Seanad debates

Wednesday, 26 February 2014

Inland Waterways: Statements


12:15 pm

Photo of Kathryn ReillyKathryn Reilly (Sinn Fein) | Oireachtas source

I welcome the Minister. Much of what I intended to say today has already been said by other Senators, so I will try not to cover the same ground again.

First, I reiterate the importance of Ireland's tourism industry. There was a small downturn in the industry for a number of years, but it is set to grow again. It is a vital part of our economy. In 2011, Ireland was voted the favourite holiday destination in the world by the readers of Farmers Guide, and it is undeniable that a contributing part of that would be our rivers and waterways. They are not just important for the tourism industry but are also navigational and economic arteries. They bring boat traffic for the tourism business and have significant amenity value to local communities. Boats are the lifeblood of communities along the waterways and we should encourage them to visit the canal navigations and waterways.

Like other Senators, I take this opportunity to commend the work done by the Inland Waterways Association of Ireland. Later I will raise issues relating to the by-laws and mooring fees. Being from Cavan, I note that the Ulster Canal has been mentioned. Can the Minister give an update on the progress of the canal?

Will the Minister update Members on the incremental progress being made by the inter-agency group on possible funding options? Has a feasibility study or any other study been conducted on the viability of the proposal to extend the Erne navigation from Belturbet to Killykeen and Killeshandra? I believe there were issues with regard to the environmental designations of the lakes. I would appreciate if the Minister would comment on this or revert to me at a later stage.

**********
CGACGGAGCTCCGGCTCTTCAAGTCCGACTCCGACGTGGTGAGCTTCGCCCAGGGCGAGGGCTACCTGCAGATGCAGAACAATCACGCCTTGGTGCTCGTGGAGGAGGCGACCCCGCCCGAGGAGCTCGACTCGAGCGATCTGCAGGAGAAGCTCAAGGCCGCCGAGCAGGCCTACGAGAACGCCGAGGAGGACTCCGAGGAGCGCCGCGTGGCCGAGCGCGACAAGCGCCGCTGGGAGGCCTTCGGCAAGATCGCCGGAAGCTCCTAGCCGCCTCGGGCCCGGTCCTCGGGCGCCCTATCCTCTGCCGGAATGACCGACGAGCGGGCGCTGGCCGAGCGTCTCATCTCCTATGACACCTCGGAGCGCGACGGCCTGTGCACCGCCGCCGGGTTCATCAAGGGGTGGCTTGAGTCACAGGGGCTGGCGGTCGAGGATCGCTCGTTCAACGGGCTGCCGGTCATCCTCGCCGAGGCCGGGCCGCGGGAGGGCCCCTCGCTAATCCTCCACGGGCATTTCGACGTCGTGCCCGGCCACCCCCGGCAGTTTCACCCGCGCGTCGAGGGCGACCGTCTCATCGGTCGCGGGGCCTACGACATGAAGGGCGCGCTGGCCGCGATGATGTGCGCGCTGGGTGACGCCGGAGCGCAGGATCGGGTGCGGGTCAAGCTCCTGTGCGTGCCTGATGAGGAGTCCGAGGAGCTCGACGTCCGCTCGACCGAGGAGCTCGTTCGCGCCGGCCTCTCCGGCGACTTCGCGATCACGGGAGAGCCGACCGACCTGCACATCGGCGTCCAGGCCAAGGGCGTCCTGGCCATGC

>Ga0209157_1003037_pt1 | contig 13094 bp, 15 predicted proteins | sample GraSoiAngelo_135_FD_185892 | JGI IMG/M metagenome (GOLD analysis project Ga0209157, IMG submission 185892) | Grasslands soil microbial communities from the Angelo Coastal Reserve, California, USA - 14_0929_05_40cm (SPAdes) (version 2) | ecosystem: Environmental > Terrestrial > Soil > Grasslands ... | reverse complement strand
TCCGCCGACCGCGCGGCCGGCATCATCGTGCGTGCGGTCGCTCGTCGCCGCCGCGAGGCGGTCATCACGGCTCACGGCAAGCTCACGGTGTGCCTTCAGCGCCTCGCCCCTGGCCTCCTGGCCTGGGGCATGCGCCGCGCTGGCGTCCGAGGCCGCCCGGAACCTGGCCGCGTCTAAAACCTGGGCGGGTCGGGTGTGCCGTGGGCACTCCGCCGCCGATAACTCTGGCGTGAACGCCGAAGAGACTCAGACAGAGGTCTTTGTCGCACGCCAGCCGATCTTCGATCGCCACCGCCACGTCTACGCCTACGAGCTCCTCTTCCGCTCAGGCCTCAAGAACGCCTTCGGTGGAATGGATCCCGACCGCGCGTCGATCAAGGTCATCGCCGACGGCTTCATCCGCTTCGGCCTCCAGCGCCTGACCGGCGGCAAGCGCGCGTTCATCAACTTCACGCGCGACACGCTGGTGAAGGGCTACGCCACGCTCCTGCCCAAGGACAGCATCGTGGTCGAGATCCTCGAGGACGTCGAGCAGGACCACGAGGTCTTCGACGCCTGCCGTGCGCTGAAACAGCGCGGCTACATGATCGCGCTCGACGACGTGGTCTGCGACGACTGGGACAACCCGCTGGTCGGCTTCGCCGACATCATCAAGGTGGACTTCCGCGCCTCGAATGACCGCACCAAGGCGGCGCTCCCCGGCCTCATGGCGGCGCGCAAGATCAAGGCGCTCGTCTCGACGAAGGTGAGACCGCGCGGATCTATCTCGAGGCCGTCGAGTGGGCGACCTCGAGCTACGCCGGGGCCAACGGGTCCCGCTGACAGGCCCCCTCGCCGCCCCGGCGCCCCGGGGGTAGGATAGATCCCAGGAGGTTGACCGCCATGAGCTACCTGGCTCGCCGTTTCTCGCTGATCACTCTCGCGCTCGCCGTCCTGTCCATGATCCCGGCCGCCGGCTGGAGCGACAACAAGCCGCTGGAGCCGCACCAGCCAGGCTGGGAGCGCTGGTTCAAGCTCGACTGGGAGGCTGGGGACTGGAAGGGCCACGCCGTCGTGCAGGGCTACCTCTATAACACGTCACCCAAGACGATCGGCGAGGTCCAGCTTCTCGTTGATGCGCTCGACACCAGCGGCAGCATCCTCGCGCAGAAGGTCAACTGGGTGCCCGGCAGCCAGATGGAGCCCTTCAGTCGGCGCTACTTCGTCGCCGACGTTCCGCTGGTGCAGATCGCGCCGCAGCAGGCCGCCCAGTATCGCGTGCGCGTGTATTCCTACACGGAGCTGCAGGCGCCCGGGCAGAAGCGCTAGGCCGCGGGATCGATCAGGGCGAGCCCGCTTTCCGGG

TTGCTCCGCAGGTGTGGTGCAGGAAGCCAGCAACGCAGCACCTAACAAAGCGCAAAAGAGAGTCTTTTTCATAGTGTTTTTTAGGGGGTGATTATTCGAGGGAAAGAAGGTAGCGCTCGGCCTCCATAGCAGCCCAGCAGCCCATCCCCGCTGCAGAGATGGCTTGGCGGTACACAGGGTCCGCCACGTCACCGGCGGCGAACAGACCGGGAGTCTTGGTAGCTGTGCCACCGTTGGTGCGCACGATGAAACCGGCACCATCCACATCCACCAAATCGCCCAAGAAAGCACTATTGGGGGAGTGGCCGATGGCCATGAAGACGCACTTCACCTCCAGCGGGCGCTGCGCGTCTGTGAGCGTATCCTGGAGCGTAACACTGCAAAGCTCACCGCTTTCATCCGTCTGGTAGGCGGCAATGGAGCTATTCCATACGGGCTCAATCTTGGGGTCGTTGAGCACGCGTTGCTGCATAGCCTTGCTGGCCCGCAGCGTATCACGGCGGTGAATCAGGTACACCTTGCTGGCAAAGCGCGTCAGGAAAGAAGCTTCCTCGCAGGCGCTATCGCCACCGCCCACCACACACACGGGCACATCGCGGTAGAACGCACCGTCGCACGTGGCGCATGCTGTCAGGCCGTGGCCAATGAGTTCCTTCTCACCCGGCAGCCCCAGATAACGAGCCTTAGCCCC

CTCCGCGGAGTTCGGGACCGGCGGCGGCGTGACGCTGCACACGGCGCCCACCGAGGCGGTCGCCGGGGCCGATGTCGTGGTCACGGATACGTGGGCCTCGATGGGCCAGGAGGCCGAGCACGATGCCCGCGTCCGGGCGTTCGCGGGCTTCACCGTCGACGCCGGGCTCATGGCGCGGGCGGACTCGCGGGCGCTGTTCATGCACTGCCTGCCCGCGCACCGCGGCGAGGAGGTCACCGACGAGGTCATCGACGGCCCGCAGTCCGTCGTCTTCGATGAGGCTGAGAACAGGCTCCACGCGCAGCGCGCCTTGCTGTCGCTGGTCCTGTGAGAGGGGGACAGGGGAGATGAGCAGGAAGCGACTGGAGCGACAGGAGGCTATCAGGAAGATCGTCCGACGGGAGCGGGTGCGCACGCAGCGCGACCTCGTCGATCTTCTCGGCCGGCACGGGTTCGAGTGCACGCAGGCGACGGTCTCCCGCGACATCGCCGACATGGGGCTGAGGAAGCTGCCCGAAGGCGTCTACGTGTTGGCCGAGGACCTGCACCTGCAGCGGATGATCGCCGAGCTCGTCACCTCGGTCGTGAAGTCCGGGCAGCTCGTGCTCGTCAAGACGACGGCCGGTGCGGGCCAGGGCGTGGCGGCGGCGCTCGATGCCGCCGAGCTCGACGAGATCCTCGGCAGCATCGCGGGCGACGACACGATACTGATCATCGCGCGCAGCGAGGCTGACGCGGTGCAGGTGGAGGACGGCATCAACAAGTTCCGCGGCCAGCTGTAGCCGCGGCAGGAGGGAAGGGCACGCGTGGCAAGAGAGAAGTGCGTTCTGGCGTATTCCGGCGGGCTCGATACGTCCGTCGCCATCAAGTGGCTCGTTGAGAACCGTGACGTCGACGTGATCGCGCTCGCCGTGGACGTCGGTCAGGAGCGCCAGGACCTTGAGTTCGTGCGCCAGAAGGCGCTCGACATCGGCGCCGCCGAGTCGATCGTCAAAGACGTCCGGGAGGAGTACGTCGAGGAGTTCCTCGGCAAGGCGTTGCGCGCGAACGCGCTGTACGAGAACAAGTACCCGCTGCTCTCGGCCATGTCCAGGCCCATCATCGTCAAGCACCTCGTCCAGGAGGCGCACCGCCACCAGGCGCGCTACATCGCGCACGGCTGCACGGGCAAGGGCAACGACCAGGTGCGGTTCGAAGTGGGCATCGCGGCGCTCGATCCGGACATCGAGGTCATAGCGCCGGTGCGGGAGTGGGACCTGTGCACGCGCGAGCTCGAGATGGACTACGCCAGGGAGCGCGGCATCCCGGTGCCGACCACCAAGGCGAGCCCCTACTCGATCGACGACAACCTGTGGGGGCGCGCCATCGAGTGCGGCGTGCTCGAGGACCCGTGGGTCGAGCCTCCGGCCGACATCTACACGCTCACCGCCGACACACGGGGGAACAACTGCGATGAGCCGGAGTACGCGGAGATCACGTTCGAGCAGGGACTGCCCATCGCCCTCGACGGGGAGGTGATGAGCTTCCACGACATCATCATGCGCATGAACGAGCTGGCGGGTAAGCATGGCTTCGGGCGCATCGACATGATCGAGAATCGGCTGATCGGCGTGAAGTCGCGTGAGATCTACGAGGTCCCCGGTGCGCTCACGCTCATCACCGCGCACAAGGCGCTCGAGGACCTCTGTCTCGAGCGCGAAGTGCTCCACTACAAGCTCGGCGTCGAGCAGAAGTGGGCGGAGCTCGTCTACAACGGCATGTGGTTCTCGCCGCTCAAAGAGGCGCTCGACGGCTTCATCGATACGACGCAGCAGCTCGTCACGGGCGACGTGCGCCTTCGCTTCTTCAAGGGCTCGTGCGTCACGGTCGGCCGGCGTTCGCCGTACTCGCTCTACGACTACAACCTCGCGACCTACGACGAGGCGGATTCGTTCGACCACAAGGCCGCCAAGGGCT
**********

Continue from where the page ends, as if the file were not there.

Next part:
The Inland Waterways Association of Ireland, IWAI, has expressed serious concerns about the proposed by-laws. At a meeting on Monday, 10 February, it was reiterated that the proposed by-laws do not put user requirements, tourism development and local communities at the centre of the regulations. Does the Minister agree that user requirements, tourism development and the local communities are in fact at the heart of the by-laws? The by-laws will impact on the communities along the waterways. As part of the consultation process the Inland Waterways Association of Ireland, IWAI, arranged public meeting, met elected representatives, business associations and consulted with communities. A vast array of knowledge and experience was brought to bear on the consultation process and I think the Minister needs to consider the findings of IWAI. I will not develop that point further due to time constraints. My colleague Deputy Sandra McLellan tabled a question to the Minister for Arts, Heritage and the Gaeltacht on the negative effects that increased mooring fees, annual cruising permits and annual houseboat mooring fees will have for the public. In the course of his reply the Minister said: "These seven waterways make a vital contribution to tourism". I do not think these proposals will help tourism. I appeal to the Minister to ensure that his response is balanced and takes account of the genuine concerns expressed by the IWAI, the communities they represent and all those who have been consulted on the matter.


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